Drawing Lines: The #HijabBan discourse on Twitter

Soham De, Anmol Panda, Joyojeet Pal

We examined the social media messaging related to the Hijab Ban, starting Jan 31, 2021, and ending on Feb 20, 2022. The goal of this work was to examine both the frequency and importance of the messaging and understand the key actors who took part in it, the ways in which they shape the discourse. 

Key players

First, we look at the key players, in terms of the overall impact they have through their engagement on the issue of the Hijab ban. We see first that there are more highly-followed influencers who are in favour of the ban, (or opposed to wearing Hijab in schools) than there opposed to it. Specifically, BJP-supporting influencer Anshul Saxena and Surendra Poonia, BJP politician Kapil Mishra, and right-leaning anchors Rahul Shivashankar and Suresh Chavankhe had the most engagement on their messaging critical of wearing Hijab in schools.

We also see that the overwhelming majority of high-influence Twitter accounts with an opinion on whether or not women should wear Hijab are male.

Fig 1: Visualizing Users with the top-200 most RTed Tweets on #HijabBan 
Size of each bubble is proportional to the total number of RTs the user has accumulated on their tweets about Hijab in the top-200. Key observation here is the majority of pro #HijabBan users at the highest end of the most-RTed content. We only visualize highly influential accounts (followers > 104) with at least 2 tweets in the top-200 RTed tweets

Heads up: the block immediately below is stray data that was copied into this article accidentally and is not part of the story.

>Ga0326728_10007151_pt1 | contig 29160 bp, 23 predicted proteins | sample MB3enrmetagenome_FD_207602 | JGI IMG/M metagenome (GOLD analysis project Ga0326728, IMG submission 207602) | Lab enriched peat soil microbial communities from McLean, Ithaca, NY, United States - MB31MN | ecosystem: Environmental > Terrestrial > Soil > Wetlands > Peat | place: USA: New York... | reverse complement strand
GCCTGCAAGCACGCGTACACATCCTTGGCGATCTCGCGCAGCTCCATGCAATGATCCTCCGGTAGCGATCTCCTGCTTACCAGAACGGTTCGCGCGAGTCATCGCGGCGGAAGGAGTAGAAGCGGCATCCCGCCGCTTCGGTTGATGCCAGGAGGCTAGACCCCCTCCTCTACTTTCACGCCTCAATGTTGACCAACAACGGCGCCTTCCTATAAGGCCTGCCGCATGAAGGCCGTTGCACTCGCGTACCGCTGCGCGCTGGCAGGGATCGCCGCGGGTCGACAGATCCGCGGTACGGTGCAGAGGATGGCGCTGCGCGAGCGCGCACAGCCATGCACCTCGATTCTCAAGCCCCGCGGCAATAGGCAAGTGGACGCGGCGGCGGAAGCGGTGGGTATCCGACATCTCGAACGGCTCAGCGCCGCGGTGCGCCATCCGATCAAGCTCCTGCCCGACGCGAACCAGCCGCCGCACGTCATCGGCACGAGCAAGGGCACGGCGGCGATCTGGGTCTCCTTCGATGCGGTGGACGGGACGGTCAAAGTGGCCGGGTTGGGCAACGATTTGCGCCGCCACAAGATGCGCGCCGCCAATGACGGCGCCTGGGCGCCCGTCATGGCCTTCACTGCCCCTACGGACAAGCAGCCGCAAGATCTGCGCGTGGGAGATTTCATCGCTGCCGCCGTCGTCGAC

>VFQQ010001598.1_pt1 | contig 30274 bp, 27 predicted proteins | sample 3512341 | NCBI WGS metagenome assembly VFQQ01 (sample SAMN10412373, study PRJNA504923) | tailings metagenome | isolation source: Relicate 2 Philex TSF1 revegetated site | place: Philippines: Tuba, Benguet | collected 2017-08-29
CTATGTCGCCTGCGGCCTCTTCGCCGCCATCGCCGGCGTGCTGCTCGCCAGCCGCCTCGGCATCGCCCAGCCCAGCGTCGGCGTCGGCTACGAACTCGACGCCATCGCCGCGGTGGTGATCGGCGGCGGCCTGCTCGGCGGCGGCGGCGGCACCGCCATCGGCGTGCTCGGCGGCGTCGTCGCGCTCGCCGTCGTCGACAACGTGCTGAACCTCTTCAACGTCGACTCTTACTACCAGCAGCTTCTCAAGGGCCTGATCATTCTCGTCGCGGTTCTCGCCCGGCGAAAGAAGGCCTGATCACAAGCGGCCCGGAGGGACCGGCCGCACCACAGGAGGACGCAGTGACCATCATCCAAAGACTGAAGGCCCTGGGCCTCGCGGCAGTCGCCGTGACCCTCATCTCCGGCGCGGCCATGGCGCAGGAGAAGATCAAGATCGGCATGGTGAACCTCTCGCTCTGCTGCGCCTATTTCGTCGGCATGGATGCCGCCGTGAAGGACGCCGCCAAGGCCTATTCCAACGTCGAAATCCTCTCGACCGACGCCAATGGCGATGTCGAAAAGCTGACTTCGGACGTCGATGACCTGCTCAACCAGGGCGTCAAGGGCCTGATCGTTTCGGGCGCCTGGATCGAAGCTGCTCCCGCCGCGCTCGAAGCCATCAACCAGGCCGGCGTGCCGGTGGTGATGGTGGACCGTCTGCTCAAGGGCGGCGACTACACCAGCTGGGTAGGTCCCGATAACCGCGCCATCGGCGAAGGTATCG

On the side opposed to the Hijab ban, we find that the most engaged influencer was academic Ashok Swain, followed by factchecker Mohammed Zubair. Journalists Ashraf Hussain and Imran Khan were among the most engaged from among commentators. When we look at the scale of the engagements, a few other interesting patterns appear. We also see a pattern comparable to elsewhere in the world, where highly polarized news sources that do not operate on traditional media – such as @MeghUpdates @JantaKaReporter become a key source of partisan information during a highly volatile event.

Fig 1a: Extended list of influencers and news sources

Fig 1b: Extended list of politicians


The first pattern we see is that the number of anti-Hijab ban are far more numerous, but that the pro-Hijab ban tweets tended to be sent by a smaller number, but highly engaged accounts. This suggests that the overall sentiment is opposed to a Hijab ban, but that a vocal minority with a significant online reach is able to build a significant online footprint.